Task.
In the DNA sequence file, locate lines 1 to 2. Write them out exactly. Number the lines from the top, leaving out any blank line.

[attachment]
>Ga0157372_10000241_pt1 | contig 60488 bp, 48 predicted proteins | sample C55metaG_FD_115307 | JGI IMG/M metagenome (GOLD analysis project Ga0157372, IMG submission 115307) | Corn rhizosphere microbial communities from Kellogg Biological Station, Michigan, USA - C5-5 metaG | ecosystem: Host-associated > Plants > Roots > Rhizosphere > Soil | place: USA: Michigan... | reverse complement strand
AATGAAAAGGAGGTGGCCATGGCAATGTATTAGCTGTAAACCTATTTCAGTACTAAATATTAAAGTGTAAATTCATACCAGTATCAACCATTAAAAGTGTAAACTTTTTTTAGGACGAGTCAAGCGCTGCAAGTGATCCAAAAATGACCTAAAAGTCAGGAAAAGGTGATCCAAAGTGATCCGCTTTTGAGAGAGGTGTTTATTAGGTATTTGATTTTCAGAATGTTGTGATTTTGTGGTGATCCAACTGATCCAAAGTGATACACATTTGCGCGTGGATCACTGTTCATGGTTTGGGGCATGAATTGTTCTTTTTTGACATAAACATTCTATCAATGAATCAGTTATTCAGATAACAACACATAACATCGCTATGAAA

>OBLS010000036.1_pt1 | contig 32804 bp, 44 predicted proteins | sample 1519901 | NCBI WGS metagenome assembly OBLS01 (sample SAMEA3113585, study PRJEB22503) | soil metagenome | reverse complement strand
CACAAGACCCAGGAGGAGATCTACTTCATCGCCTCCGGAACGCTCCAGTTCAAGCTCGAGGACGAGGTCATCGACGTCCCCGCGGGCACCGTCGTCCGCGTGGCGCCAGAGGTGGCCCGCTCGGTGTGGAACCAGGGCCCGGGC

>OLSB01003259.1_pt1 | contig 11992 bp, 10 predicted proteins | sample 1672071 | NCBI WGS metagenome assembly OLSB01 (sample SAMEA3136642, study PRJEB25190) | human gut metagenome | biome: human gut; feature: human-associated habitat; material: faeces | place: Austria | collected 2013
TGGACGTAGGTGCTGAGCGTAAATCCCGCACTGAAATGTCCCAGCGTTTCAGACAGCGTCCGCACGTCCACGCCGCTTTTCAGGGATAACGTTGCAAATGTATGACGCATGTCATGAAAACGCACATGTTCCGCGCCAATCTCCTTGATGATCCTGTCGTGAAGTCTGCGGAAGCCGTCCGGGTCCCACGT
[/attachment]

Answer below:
>Ga0157372_10000241_pt1 | contig 60488 bp, 48 predicted proteins | sample C55metaG_FD_115307 | JGI IMG/M metagenome (GOLD analysis project Ga0157372, IMG submission 115307) | Corn rhizosphere microbial communities from Kellogg Biological Station, Michigan, USA - C5-5 metaG | ecosystem: Host-associated > Plants > Roots > Rhizosphere > Soil | place: USA: Michigan... | reverse complement strand
AATGAAAAGGAGGTGGCCATGGCAATGTATTAGCTGTAAACCTATTTCAGTACTAAATATTAAAGTGTAAATTCATACCAGTATCAACCATTAAAAGTGTAAACTTTTTTTAGGACGAGTCAAGCGCTGCAAGTGATCCAAAAATGACCTAAAAGTCAGGAAAAGGTGATCCAAAGTGATCCGCTTTTGAGAGAGGTGTTTATTAGGTATTTGATTTTCAGAATGTTGTGATTTTGTGGTGATCCAACTGATCCAAAGTGATACACATTTGCGCGTGGATCACTGTTCATGGTTTGGGGCATGAATTGTTCTTTTTTGACATAAACATTCTATCAATGAATCAGTTATTCAGATAACAACACATAACATCGCTATGAAA